I loved both Ver and Sebastian. I loved Sebastian's sister and her passle of happy children. I laughed aloud at "A wife in every port and a husband on every ship." I am absolutely shipping Miss Endicott and Nocturne. Tentacles are awesome.

I'll definitely read the next when it is released. Recommend.

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  • A. Zulli
  • 16-01-21

LOVED IT

There's so much I loved about this. The historical setting of Halley's Comet's visibility, and the hysteria that surrounded it. The trans allegory a la X-Men. The library setting. The nerdy-hot characters. And who knew I'd be into m/m monster/human sex. Welp. Guess I found a new genre.

Joel Leslie is fantastic as usual, except for the painful Boston-esque accent he attempts for Sebastien. That was uneccessary.

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  • Leah Petersen
  • 05-01-21

Lovely Continuation

Great follow up to the Whyborne and Griffin books by one of my favorite authors. she delivers every time.

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  • Cranky Reader
  • 30-12-20

Monster with a heart of gold

For a book about magic and monsters and the end of the world, the book is surprisingly straightforward. It’s YA story with a couple adult scenes. Vers has a worryingly abusive backstory but a good heart.

I thought the romantic timeline was too rushed and Ver’s behavior came off as too assimilated for his backstory of no friends, no casual acquaintances. The motivations of everyone seemed to lack depth. But the saving grace was the, well, grace of the protagonists. It’s easy to root for characters who are kind. And a lot of times, characters went against stereotypes in a good way - when I thought there would be a misunderstanding, they didn’t fall for it! It was really nice to run into. Seb’s sister is the real gem.

There’s a bit of a mystery with ooky blood rituals and a rushed romance but the reader at least knows that the nice people making offers of friendship & housing made the offers in good faith. If you’re looking for a fantasy book that’s a little dark but maybe not too dark in these trying times, I think this would suit.

Steam: med low. M/M kind of on page. Good consent aside from Ver’s background. That was one of the disconnects for me - Ver was portrayed as up for the relationship but someone with his sequestered background should have been incredibly naive so I wondered if he was ready. Seb did not shy away from the less human parts of Vers which was nice, and might be more excitingly steamy in future.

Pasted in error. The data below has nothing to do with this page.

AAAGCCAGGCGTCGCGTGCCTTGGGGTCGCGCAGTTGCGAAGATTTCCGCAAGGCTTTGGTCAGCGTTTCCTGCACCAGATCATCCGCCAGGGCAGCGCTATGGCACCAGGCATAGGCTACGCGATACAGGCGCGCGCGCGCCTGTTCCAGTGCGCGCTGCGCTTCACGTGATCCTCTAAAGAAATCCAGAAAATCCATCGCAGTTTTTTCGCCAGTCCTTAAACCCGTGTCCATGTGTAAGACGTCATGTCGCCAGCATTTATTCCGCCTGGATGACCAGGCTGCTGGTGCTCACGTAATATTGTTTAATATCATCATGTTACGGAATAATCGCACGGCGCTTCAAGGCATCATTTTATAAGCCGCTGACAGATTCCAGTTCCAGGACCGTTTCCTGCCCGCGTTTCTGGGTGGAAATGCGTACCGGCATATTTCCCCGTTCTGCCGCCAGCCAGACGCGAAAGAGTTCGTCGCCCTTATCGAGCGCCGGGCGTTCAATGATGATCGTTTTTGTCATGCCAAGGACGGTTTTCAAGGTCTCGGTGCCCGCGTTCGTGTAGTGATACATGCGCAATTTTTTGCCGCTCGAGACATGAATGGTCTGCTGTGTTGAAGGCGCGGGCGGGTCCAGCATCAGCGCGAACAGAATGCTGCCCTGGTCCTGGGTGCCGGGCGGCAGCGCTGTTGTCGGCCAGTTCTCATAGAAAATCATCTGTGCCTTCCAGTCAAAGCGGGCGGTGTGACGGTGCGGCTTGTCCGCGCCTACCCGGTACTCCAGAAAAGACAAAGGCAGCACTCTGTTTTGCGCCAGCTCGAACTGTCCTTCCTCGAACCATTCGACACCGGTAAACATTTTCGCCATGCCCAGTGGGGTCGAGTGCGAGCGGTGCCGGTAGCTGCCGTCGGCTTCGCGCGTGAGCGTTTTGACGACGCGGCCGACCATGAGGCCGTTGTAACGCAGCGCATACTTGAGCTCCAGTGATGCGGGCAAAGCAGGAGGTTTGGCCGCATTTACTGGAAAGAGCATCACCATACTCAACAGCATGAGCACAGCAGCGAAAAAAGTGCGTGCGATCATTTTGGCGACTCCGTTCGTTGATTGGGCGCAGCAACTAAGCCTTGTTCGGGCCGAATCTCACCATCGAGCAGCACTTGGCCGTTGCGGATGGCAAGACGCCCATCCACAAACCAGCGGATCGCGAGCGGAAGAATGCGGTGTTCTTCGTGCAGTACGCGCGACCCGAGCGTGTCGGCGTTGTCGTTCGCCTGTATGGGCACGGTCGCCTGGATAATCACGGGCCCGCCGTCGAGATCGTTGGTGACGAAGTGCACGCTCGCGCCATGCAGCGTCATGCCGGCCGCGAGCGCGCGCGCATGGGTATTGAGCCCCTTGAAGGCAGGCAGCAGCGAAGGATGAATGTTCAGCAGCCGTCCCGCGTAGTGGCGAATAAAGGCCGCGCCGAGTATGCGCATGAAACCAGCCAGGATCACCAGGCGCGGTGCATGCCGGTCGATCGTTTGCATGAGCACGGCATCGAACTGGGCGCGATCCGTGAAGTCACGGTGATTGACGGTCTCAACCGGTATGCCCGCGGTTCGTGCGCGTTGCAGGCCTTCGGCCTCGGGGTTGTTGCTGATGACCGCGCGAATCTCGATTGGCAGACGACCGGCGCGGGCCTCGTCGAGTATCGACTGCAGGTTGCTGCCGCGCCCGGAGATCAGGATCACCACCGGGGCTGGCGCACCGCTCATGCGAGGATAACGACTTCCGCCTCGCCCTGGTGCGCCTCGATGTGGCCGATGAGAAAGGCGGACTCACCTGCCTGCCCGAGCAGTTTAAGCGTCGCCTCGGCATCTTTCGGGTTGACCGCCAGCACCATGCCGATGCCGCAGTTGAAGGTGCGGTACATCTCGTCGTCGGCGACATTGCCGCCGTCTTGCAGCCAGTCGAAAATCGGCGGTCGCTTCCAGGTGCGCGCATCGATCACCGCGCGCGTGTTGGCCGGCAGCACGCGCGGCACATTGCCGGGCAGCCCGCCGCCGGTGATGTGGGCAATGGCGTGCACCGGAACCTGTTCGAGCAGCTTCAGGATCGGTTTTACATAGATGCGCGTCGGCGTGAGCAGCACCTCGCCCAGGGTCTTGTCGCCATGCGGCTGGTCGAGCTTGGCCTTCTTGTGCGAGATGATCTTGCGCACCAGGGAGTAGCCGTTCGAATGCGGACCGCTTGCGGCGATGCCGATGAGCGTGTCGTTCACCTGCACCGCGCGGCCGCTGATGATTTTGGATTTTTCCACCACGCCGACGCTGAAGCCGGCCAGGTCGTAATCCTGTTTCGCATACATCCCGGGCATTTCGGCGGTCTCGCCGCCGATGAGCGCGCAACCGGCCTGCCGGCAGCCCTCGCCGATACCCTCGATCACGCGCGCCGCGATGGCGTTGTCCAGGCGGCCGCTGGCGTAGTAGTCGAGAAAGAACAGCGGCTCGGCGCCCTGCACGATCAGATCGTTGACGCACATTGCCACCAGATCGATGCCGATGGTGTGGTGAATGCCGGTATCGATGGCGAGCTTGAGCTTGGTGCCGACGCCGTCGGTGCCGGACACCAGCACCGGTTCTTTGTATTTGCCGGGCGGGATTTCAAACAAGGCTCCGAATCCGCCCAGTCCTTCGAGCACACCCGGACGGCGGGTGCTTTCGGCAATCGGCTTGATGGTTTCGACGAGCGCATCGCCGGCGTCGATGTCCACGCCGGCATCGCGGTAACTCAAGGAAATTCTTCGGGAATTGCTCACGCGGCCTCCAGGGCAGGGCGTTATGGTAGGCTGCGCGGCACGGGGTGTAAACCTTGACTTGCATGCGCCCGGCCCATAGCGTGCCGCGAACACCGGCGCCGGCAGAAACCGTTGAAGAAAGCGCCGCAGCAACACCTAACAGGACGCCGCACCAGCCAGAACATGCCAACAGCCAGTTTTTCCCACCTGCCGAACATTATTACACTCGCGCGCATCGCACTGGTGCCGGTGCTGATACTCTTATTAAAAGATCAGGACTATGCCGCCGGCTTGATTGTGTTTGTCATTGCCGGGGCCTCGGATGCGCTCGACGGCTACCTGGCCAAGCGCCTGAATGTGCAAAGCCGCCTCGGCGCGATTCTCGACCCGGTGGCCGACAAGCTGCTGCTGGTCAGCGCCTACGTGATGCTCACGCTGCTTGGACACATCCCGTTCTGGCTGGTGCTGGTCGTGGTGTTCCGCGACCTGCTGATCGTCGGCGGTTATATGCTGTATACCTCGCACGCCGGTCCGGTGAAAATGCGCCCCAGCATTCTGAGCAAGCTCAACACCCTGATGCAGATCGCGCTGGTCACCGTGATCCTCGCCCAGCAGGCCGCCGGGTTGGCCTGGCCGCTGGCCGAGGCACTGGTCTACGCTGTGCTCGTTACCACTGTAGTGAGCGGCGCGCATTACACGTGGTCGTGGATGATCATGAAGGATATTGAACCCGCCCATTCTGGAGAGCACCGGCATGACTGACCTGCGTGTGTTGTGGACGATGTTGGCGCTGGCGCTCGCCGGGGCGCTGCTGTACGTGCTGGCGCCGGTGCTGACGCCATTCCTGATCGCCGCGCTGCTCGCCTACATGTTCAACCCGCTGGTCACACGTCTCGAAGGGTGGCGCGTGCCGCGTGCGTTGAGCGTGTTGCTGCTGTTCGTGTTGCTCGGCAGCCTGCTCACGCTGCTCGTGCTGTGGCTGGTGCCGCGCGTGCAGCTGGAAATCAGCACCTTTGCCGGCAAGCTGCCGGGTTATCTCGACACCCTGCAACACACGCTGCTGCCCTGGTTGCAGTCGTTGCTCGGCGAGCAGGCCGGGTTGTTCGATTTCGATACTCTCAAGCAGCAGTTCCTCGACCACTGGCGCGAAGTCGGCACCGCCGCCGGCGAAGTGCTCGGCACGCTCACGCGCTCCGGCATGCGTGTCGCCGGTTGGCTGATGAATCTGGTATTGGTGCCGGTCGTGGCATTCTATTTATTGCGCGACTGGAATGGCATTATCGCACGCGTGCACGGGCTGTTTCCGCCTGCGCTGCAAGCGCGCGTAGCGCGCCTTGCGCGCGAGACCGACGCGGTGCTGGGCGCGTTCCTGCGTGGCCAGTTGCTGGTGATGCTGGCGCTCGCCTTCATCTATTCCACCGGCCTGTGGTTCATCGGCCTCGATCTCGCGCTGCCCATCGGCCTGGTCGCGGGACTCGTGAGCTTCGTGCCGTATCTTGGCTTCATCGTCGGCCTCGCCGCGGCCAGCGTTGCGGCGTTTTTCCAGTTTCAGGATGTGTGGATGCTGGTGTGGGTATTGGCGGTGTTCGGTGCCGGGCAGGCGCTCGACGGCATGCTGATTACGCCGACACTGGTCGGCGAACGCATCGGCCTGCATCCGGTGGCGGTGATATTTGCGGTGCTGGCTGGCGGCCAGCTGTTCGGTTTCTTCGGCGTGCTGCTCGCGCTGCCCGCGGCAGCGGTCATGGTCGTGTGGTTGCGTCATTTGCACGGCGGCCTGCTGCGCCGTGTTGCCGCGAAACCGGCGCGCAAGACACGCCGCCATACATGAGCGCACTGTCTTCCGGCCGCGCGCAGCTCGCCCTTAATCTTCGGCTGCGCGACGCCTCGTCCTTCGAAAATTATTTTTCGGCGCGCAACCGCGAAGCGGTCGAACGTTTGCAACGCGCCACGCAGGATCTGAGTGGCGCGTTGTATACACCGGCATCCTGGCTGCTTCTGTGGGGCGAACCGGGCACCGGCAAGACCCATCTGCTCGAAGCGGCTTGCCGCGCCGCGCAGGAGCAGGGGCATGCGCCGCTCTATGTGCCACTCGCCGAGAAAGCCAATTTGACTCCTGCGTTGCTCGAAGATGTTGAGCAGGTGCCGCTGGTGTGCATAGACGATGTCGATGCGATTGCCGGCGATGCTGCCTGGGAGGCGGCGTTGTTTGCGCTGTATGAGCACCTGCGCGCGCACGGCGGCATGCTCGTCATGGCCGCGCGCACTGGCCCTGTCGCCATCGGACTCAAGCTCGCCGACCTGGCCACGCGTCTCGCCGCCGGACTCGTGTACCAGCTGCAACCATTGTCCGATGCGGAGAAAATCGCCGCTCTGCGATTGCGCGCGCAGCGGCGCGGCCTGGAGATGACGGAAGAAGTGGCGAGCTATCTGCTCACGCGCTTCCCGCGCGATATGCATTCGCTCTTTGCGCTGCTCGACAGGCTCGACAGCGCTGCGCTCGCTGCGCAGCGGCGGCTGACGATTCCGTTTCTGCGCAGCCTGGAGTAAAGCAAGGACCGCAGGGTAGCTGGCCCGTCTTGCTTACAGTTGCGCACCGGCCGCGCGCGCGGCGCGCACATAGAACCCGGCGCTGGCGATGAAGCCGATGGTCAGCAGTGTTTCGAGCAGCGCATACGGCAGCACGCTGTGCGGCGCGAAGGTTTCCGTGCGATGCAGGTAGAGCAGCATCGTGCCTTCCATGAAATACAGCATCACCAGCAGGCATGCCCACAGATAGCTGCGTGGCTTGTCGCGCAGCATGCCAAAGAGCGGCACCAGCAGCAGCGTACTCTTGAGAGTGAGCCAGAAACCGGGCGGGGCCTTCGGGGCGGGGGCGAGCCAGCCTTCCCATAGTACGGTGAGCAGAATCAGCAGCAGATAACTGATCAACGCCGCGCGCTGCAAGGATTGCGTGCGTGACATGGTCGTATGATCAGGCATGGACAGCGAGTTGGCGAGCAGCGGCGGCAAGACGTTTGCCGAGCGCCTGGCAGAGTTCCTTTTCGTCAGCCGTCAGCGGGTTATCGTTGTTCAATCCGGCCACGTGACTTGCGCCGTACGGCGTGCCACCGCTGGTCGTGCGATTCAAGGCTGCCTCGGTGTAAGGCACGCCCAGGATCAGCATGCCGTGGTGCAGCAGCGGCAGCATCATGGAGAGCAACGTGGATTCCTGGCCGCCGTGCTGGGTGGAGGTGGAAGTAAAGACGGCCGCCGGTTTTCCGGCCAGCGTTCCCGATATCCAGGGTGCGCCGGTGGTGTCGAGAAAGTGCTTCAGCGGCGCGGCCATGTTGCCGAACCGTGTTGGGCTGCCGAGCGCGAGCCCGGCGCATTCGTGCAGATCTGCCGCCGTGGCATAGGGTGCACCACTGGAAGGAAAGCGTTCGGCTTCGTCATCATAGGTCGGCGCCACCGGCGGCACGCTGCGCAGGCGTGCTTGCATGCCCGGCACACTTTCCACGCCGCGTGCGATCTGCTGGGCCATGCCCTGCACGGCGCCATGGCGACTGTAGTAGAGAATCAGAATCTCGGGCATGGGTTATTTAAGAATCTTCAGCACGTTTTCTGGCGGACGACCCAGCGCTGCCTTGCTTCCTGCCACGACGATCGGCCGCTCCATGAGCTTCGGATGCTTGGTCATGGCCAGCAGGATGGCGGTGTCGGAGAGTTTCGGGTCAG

Narration: Pretty good. I listen to this narrator a lot. This effort was decent.

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  • Sola
  • 25-12-20

A new visit to the town of Widdershins

I loved this! It has a distinctly different feel from previous Widdershins books: the opening is tense, dark, and dense, and our characters considerably more assured of themselves, for their own betterment or for worse. The tone becomes warmer, lighter, and more hopeful as we progress: Hawk has clearly grown as an author, and it really shows, which is impressive considering how good the previous Widdershins series was.

If you ever wanted to know more about the Librarians, it seems that they will be a focus of this series, and I greatly look forward to it. Our narrator's voice give such richness and setting to the story. Overall, I'm delighted, and almost sorry that I found this book so soon, because the wait for the next Rath and Rune book will be so long.

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  • Nutmeg
  • 17-12-20

Entertaining

The narration was definitely the best part of this audiobook. I haven’t read any previous Widdershins books, but I didn’t feel like I was missing any major background information. Story wise, I wasn’t totally enthralled, but it was entertaining enough and if Joel Leslie narrates book two, I’ll be sure to listen.